India: Congress reaches out to Left
NEW DELHI: Rahul Gandhi, heir to India's powerful Congress dynasty, reached out to the communists on Tuesday to help form a new government if his party wins marathon general elections.
The olive branch came two days before the penultimate round of voting in the elections, which are being staggered across the country of more than 1.1 billion people over a month.
Analysts say Congress is unlikely to be able to form a new coalition without the communists, who are a powerful force in the eastern state of West Bengal and the southern state of Kerala.
"The field is open to post-poll alliances," Gandhi, Congress's star campaigner touted as a future premier, told a news conference in the national capital New Delhi, one of the battlegrounds in Thursday's voting.
Gandhi, 38, a descendant of the Nehru-Gandhi lineage which has given India three prime ministers, said there was a large amount of common ground with the Left and Congress on income distribution, health and education.
But he added that "there is absolutely no meeting ground" with the opposition Bharatiya Janata Party (BJP), branding the Hindu nationalists "totally finished".
India's elections in recent years have traditionally been followed by intense horse-trading to form a government.
BJP spokesman Rajiv Pratap Rudy, meanwhile, objected strongly to Gandhi's claim that the party was doomed, saying that Congress would "emerge as a political debris post elections, scavenging for survival".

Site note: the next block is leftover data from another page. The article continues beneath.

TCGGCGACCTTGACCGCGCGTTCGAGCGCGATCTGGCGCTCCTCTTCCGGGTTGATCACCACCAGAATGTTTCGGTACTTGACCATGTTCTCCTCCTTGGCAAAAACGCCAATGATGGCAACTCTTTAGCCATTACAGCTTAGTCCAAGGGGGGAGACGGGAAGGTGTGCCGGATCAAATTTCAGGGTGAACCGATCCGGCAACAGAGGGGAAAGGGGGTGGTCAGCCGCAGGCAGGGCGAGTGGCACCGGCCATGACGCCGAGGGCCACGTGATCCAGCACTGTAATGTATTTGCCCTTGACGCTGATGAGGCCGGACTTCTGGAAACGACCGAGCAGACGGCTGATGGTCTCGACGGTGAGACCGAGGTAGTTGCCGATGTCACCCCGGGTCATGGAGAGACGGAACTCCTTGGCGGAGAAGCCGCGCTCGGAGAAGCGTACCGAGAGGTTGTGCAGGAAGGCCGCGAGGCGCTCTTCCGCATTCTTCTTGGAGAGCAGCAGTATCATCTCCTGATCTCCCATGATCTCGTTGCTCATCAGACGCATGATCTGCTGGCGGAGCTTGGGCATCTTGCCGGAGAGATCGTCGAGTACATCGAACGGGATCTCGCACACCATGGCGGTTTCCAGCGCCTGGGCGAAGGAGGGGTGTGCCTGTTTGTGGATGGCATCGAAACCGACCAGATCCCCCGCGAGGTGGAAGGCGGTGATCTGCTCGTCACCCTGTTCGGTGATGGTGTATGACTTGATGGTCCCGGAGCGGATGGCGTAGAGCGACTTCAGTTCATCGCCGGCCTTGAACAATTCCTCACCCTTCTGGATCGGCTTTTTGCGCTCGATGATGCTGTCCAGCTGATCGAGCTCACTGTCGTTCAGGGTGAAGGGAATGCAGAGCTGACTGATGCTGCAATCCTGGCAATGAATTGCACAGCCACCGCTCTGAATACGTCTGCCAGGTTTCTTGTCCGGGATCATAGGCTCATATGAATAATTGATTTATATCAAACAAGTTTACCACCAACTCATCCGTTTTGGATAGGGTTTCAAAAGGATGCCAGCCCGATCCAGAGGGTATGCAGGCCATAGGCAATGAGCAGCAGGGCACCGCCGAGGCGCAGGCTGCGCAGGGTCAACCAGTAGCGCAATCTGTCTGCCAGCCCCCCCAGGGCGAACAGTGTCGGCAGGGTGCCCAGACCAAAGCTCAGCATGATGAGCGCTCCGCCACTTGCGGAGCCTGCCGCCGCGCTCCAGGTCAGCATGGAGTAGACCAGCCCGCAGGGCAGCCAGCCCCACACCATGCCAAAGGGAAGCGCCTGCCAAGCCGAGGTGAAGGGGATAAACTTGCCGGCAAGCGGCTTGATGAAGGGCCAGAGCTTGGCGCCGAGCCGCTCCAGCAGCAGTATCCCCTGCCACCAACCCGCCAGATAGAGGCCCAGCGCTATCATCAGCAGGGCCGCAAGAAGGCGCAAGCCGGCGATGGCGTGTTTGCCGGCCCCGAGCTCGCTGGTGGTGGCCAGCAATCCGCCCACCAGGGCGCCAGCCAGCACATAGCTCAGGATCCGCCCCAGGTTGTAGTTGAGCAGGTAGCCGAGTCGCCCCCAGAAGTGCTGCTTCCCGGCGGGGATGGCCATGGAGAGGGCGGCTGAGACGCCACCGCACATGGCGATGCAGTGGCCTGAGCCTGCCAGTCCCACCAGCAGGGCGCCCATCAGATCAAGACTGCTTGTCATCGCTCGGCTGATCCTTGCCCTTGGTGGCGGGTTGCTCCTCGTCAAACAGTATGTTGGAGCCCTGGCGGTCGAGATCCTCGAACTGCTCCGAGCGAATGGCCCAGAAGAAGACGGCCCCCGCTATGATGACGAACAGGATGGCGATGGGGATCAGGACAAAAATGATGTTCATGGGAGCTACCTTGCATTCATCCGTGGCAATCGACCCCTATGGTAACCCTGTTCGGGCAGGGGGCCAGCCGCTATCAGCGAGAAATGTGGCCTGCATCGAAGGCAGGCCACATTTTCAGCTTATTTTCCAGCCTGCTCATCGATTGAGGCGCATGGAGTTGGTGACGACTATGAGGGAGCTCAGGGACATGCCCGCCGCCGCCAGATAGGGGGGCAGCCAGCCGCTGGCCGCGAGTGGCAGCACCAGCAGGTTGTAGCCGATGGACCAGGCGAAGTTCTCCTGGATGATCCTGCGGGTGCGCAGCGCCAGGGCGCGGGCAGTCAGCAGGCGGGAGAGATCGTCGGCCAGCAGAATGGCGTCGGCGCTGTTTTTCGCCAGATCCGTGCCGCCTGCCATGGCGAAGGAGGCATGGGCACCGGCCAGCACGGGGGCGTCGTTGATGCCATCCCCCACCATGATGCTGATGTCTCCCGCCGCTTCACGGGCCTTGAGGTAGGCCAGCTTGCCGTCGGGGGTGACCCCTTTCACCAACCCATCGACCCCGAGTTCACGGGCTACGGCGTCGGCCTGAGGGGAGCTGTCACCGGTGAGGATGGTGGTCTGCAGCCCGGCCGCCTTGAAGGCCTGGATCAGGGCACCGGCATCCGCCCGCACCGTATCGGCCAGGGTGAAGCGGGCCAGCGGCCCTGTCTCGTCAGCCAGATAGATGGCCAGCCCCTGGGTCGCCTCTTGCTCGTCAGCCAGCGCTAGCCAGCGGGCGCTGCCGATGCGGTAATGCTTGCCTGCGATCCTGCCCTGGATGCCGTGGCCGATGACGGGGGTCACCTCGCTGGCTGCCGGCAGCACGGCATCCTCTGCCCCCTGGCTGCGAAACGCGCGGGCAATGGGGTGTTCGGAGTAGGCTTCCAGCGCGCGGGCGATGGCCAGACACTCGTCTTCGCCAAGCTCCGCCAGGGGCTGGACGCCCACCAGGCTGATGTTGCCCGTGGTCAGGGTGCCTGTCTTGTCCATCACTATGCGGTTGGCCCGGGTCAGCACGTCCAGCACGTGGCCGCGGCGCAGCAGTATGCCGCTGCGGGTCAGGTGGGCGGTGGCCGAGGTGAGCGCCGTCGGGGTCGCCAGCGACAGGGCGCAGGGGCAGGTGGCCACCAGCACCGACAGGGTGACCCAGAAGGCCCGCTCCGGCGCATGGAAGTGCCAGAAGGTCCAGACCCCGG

The Left, for its part, spurned Gandhi's overtures.
"This is an election ploy. They know they are not going to get the numbers and they're nervous," said Communist Party of India general secretary A.B. Bardhan.
"I don't think the Left will oblige them this time," he said.
The communists are angling for a secular, non-Congress government -- a so-called "Third Front" -- to come to power.
Gandhi insisted Prime Minister Manmohan Singh would be the party's candidate for premier if it gets a mandate to form the government.
"Manmohan Singh is the best prime minister the country can have," he said.
But Singh has become a hurdle to Congress's hopes of forming a government because of hostility from the communists who withdrew their support from the ruling coalition last year to protest the signing of a nuclear pact with the United States.
Media reports have suggested Congress may be forced to ditch Singh, 76, a Gandhi family loyalist, if he proves too much of a liability.
Analysts also say deal-making appears set to eclipse ideology in forming the government.
"Past commitments, positions or loyalties seem to count for very little," said Subhash Agrawal, editor of India Focus, a political analysis and forecasting report.
"It still looks like the Congress may just about return to power by the skin of its teeth, but only after negotiating hard and after compromising heavily with Left parties," he added.
If Singh returns as prime minister, he's expected to step aside for Rahul Gandhi midway through his term, many observers say.
Analysts say the elections may throw up an unstable coalition that could mean fresh polls within a couple of years.
Rahul could then emerge as the "fresh young face" of Congress, they say.